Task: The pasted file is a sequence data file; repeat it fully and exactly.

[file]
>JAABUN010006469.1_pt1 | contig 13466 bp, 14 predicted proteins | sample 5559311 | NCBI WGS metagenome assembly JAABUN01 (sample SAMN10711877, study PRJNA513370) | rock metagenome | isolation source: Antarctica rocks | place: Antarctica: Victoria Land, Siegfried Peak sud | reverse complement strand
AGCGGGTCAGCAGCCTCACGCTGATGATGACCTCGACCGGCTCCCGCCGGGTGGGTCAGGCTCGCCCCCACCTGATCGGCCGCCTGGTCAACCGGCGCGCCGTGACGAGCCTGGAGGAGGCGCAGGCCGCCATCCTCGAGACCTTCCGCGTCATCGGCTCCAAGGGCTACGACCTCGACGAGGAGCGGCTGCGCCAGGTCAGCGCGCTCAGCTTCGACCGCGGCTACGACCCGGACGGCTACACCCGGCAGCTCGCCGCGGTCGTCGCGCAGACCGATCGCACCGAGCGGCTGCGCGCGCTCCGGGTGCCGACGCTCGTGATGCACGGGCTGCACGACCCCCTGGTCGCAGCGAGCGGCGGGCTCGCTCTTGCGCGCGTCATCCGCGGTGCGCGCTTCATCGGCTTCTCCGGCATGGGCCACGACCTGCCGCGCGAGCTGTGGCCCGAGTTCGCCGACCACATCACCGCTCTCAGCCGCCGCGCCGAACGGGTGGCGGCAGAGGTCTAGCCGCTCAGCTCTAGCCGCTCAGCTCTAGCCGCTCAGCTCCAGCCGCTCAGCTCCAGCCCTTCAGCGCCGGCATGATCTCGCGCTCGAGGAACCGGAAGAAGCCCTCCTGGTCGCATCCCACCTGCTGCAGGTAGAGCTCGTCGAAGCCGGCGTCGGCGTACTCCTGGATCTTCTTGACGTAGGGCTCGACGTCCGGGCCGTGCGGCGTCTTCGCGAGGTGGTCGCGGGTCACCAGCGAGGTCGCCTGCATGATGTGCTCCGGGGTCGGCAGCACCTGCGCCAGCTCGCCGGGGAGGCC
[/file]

>JAABUN010006469.1_pt1 | contig 13466 bp, 14 predicted proteins | sample 5559311 | NCBI WGS metagenome assembly JAABUN01 (sample SAMN10711877, study PRJNA513370) | rock metagenome | isolation source: Antarctica rocks | place: Antarctica: Victoria Land, Siegfried Peak sud | reverse complement strand
AGCGGGTCAGCAGCCTCACGCTGATGATGACCTCGACCGGCTCCCGCCGGGTGGGTCAGGCTCGCCCCCACCTGATCGGCCGCCTGGTCAACCGGCGCGCCGTGACGAGCCTGGAGGAGGCGCAGGCCGCCATCCTCGAGACCTTCCGCGTCATCGGCTCCAAGGGCTACGACCTCGACGAGGAGCGGCTGCGCCAGGTCAGCGCGCTCAGCTTCGACCGCGGCTACGACCCGGACGGCTACACCCGGCAGCTCGCCGCGGTCGTCGCGCAGACCGATCGCACCGAGCGGCTGCGCGCGCTCCGGGTGCCGACGCTCGTGATGCACGGGCTGCACGACCCCCTGGTCGCAGCGAGCGGCGGGCTCGCTCTTGCGCGCGTCATCCGCGGTGCGCGCTTCATCGGCTTCTCCGGCATGGGCCACGACCTGCCGCGCGAGCTGTGGCCCGAGTTCGCCGACCACATCACCGCTCTCAGCCGCCGCGCCGAACGGGTGGCGGCAGAGGTCTAGCCGCTCAGCTCTAGCCGCTCAGCTCTAGCCGCTCAGCTCCAGCCGCTCAGCTCCAGCCCTTCAGCGCCGGCATGATCTCGCGCTCGAGGAACCGGAAGAAGCCCTCCTGGTCGCATCCCACCTGCTGCAGGTAGAGCTCGTCGAAGCCGGCGTCGGCGTACTCCTGGATCTTCTTGACGTAGGGCTCGACGTCCGGGCCGTGCGGCGTCTTCGCGAGGTGGTCGCGGGTCACCAGCGAGGTCGCCTGCATGATGTGCTCCGGGGTCGGCAGCACCTGCGCCAGCTCGCCGGGGAGGCC